Oh there is something else, of course. A worker share purchase scheme has turned Springfield Remanufacturing Corporation into an employee-owned business.

Just like the John Lewis Partnership in Britain, there is something special about it. We've got some other striking examples in this programme.

Previous Programmes

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German Pencils - Peter Day asks Faber-Castell and Staedtler how they both stay sharp ...

Building BRICS - Peter Day finds out about the BRICS - Brazil, Russia, Indonesia and China

Over A Barrel - Peter Day contemplates the turmoil in the Middle East and fears it will affect the price of oil

Reconstructing Capitalism - Peter Day hears all about the challenges to the way capitalism works.

All at Sea - Peter Day hears all about sea transport.

China Dispossessed - Peter Day hears about some of the problems caused by China's rush for prosperity.

Back on the Road - Alan Mulally tells Peter Day how he changed the way Ford works and how it is now back in the business of selling cars.

Asia Bling! - Peter Day ponders how the rise of the Asian comsumer will change business.

Euro on the Rocks - Peter Day asks what is the future for the Euro?

Bitter Pills - Peter Day looks at changing face of drug development.

Operation Robot - would you allow a robot to operate on you? Peter Day looks at robot-assisted surgery.

Growing Pains - Peter Day asks, what is the main component of growth?

After the Crunch - Government funding and regional development: the view from Newcastle.

Chips off the Old Block - Computing in the UK, past, present and future.

Hidden Depths - Graham Hawkes, DeepFlight and exploring the oceans.

Sociability - How social technology makes new business models possible.

Are CEOs Up to the Job? - Two thirds aren't according to Xinfu's Steve Tappin. Peter Day investigates.

In at the Start - Saeed Amidi and Silicon Valley

Power Play - Is the 'smart grid' the start of something big?

Now Wash Your Hands Please - How a simple idea can transform lives in the developing world

Coming Soon - What can the experience of previous financial crises tell us about the current one?

Ticking Over - Can the Isle of Man rejuvenate the business of watchmaking?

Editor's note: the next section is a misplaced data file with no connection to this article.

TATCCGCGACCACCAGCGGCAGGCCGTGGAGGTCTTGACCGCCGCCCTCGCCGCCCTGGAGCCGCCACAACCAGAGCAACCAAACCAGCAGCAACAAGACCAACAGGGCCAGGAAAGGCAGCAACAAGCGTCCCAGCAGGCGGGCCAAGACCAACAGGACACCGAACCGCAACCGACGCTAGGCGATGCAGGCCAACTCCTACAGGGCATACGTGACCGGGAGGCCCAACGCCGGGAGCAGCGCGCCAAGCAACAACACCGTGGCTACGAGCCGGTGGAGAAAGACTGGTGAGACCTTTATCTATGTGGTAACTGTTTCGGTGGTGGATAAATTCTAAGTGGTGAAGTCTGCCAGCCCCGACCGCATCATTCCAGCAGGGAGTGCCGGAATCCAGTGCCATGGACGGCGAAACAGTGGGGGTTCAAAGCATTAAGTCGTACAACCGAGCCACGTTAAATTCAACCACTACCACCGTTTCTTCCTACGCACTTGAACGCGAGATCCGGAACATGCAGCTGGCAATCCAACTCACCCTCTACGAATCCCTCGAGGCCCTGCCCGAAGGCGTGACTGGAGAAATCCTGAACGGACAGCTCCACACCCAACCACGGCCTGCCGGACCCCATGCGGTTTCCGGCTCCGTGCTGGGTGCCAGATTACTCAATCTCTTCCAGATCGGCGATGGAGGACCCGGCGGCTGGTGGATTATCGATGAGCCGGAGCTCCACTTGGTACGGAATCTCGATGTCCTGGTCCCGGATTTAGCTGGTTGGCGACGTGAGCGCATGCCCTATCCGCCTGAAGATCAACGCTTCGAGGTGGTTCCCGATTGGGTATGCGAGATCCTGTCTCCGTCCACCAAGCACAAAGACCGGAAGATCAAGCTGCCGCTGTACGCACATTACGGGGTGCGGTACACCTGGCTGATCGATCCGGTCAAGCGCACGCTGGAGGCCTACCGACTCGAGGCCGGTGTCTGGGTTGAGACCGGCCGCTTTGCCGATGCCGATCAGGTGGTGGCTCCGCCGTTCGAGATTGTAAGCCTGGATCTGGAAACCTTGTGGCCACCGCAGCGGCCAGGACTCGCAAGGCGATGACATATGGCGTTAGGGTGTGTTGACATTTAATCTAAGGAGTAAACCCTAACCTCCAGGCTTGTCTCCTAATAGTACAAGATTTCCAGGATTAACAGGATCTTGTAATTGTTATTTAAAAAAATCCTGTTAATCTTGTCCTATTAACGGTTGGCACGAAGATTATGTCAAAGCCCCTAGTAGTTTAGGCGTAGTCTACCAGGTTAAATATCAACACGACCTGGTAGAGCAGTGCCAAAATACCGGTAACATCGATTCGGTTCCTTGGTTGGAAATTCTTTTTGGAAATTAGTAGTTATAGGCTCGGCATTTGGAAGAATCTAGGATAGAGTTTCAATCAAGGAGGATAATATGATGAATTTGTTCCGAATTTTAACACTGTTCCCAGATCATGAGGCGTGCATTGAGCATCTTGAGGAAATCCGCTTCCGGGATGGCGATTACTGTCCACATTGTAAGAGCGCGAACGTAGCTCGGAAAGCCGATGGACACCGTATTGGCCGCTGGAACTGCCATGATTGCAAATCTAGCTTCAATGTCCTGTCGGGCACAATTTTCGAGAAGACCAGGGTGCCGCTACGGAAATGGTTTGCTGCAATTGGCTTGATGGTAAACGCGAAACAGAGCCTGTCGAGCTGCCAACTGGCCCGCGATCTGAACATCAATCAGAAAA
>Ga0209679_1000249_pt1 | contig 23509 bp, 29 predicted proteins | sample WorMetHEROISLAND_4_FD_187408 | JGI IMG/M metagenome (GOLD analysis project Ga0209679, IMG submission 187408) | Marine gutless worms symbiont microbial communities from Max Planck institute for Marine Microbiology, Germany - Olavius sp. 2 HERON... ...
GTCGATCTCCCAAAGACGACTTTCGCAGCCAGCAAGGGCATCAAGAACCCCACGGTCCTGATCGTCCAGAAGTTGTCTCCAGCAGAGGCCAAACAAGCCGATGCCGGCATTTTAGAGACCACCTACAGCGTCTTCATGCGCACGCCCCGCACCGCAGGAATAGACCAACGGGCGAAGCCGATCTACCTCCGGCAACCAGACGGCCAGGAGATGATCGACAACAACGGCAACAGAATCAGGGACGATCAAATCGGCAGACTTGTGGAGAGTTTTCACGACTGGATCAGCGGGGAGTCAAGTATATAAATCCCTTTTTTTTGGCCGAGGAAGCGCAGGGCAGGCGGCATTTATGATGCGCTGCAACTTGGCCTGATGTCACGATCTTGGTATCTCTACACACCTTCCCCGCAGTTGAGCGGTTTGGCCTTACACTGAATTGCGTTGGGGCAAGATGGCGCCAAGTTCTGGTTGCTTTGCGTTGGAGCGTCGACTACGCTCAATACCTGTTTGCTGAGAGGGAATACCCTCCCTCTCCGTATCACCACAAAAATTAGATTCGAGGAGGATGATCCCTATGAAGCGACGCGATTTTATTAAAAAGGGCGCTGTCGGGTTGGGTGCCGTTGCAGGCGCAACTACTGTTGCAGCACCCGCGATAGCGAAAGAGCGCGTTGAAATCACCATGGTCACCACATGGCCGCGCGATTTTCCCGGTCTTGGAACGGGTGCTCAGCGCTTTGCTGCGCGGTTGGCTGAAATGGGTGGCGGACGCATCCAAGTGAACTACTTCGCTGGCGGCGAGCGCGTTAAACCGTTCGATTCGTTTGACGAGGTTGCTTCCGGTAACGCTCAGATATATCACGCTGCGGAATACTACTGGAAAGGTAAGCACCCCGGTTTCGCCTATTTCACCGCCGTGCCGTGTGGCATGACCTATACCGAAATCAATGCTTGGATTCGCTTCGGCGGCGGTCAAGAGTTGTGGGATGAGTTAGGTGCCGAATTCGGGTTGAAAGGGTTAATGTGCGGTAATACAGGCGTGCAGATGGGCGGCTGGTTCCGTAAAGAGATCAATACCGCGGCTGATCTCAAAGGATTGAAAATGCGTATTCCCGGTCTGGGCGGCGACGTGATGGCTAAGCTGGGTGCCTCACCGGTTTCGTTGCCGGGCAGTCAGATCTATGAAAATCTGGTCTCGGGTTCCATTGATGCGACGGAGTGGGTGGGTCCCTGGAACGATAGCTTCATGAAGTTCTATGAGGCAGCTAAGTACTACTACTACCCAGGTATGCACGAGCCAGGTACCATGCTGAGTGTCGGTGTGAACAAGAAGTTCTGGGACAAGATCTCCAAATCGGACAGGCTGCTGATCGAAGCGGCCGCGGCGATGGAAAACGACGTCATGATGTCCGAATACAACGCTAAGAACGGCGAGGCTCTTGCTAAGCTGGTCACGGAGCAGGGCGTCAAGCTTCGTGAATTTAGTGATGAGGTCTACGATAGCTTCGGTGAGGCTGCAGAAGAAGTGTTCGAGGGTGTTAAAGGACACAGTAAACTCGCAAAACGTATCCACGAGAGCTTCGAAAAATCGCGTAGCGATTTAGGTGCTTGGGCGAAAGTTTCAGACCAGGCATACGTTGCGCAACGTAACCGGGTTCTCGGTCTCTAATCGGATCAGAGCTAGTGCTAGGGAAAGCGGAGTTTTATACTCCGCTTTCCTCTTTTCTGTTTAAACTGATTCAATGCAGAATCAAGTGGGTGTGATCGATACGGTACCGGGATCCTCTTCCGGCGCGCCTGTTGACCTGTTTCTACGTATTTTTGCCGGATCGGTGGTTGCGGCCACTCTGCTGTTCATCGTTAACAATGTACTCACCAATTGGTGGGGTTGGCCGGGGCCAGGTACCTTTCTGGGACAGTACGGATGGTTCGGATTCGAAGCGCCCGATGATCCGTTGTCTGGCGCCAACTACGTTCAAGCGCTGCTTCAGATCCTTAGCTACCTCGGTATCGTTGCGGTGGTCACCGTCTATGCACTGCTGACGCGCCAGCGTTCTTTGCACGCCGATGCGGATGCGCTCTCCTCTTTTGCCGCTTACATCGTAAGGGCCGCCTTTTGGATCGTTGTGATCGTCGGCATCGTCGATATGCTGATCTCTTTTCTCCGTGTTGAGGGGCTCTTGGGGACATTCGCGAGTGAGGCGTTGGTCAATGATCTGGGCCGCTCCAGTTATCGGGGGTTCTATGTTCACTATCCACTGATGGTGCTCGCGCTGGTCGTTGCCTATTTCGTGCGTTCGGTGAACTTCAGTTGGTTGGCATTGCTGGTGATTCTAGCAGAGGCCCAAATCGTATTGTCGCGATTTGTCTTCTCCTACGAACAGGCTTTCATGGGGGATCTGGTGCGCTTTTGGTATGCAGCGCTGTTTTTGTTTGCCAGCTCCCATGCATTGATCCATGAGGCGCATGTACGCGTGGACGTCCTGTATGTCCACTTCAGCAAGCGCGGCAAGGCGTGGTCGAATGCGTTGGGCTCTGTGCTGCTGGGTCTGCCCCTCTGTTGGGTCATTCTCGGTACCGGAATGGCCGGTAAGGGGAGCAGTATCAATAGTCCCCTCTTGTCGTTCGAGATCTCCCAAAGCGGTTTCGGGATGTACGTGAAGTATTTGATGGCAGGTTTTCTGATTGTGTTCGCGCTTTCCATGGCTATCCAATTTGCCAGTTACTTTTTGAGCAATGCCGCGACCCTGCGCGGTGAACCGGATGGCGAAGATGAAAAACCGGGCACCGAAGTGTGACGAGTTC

Not Just Silicon - what can Silicon Valley teach us about innovation?

Press under Pressure - what lies ahead for the world of newspaper publishing?

Remembering CK Prahalad - in a world of change and multiple opportunities, how does a company keep up?

Rwanda Rising - building a clean safe state where business can flourish.

Life Cycles - building businesses around the idea of new kinds of bikes.

Who Sets Our Standards - the business and social benefits of standardisation.

Ready to wear - the ethical issues of the international clothing industry.

Doing It Wrong - what's wrong with the way business works?

New Age - the business of aging.

Project Alcatraz - rehabilitating offenders in Venezuela.

Selling Salvation - Peter Drucker and the Salvation Army.

Let Me Entertain You - office parties and away days.

Brazil's Sugar Rush - Brazil.

Small Wonder - microfinance.

Unlimited Company - organizational models.

Credit Crunch - cash and credit.

Student Startups - student entrepreneurs.

Media Mayhem - changes in the newspaper industry.

Squeaky Clean - branding.

Battery Power - Bolivia.

Women's Work - women in the city.

Hell For Leather - John Timpson and Timpson's Shoes.

Learning Curve - organisational culture.

Let's Start a Bank - banking.

Goodbye to Intel - Craig Barrett and Intel.

Location Location - So?

Iceland feels the Heat - the credit crunch in Iceland.

The Cisco Kid - Mike Lynch and John Chambers.

Grand Design - business schools.

Power Drive - the car industry.

All New - innovation.

Europe on the edge - What is this thing called "Europe"?

For more programmes visit the In Business programme archive.